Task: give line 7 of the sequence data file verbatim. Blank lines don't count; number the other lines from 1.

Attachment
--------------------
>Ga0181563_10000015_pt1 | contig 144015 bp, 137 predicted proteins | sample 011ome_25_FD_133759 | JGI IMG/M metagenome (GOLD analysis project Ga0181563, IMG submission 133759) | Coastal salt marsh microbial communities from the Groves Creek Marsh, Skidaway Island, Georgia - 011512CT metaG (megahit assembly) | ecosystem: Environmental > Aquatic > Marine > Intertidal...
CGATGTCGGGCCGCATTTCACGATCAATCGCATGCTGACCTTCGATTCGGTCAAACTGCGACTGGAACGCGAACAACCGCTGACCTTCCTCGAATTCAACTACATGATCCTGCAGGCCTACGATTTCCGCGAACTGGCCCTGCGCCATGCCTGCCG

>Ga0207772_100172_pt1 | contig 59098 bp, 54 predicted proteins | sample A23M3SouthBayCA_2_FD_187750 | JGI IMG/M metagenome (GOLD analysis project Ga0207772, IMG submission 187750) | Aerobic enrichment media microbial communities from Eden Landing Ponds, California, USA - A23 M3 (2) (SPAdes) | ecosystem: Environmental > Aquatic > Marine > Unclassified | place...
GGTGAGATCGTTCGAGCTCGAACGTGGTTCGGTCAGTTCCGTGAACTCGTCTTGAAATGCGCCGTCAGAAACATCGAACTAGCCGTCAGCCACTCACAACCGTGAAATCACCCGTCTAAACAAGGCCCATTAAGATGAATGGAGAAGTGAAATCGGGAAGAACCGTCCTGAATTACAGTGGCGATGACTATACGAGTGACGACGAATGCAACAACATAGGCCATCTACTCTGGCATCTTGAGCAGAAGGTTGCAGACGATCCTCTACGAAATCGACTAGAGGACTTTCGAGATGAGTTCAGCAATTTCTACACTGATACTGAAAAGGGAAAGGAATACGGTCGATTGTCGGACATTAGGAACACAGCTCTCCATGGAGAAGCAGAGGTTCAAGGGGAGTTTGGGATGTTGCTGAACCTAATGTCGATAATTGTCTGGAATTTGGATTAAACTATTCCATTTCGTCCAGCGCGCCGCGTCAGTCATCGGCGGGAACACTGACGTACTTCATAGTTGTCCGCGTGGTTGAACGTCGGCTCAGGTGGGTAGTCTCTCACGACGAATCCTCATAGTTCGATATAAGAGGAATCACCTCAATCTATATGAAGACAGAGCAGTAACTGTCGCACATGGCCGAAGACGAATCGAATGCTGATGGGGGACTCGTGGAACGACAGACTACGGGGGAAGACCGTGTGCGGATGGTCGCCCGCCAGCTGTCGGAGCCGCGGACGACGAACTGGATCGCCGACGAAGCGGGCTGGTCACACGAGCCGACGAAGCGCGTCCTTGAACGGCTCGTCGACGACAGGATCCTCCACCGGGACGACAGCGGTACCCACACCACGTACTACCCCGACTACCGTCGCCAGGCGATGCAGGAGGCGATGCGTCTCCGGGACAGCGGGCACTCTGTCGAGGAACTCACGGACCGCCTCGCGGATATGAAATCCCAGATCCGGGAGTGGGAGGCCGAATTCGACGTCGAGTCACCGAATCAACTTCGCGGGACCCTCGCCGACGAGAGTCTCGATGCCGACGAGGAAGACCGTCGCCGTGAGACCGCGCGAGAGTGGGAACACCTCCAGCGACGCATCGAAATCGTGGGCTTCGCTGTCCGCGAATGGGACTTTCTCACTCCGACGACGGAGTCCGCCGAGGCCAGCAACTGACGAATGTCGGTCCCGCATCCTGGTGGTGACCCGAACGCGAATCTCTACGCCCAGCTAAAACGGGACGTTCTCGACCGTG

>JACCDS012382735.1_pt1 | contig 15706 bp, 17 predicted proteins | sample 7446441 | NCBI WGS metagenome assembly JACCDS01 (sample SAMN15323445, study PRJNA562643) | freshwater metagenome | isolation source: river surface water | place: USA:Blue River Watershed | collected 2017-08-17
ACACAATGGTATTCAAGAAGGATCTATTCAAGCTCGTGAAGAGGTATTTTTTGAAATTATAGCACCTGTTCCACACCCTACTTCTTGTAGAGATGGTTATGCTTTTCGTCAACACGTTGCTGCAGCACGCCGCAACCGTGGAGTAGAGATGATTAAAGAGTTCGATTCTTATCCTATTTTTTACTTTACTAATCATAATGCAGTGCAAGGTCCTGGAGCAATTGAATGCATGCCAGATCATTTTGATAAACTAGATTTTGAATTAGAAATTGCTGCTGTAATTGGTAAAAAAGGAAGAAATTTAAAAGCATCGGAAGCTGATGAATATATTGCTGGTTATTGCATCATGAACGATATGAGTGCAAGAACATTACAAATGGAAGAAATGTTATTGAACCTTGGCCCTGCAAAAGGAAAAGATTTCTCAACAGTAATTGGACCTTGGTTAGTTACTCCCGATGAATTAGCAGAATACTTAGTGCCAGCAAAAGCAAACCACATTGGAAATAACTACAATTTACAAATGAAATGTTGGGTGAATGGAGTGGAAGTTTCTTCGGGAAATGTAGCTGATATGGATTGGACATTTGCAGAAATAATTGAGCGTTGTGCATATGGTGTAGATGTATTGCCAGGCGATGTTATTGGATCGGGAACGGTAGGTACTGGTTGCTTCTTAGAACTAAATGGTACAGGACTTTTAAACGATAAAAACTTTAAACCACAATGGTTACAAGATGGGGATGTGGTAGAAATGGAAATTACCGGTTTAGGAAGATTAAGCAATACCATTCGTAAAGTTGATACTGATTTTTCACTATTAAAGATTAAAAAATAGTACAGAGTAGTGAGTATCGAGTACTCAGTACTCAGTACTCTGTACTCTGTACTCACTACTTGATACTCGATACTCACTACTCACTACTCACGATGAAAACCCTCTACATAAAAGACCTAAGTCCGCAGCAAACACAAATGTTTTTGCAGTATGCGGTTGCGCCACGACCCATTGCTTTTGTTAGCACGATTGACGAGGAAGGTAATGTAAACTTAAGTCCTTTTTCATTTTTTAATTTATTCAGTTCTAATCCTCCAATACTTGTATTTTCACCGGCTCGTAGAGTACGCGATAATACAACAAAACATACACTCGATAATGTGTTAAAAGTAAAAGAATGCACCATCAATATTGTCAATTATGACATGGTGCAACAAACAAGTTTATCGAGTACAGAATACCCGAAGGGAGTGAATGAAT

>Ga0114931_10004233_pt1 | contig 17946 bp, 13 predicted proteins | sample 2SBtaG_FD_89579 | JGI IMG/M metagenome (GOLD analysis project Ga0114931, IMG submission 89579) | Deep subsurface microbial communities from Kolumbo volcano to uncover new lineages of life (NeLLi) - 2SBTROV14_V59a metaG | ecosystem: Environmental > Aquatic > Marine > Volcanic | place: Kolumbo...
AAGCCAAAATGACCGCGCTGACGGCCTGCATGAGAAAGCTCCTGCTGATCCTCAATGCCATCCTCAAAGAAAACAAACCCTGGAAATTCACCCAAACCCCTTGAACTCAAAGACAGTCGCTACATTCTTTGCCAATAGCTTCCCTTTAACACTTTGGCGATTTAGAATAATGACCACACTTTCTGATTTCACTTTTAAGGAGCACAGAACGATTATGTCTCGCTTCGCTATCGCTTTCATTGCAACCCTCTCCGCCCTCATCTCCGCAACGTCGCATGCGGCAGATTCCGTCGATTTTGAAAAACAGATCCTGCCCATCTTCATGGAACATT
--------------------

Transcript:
>Ga0114931_10004233_pt1 | contig 17946 bp, 13 predicted proteins | sample 2SBtaG_FD_89579 | JGI IMG/M metagenome (GOLD analysis project Ga0114931, IMG submission 89579) | Deep subsurface microbial communities from Kolumbo volcano to uncover new lineages of life (NeLLi) - 2SBTROV14_V59a metaG | ecosystem: Environmental > Aquatic > Marine > Volcanic | place: Kolumbo...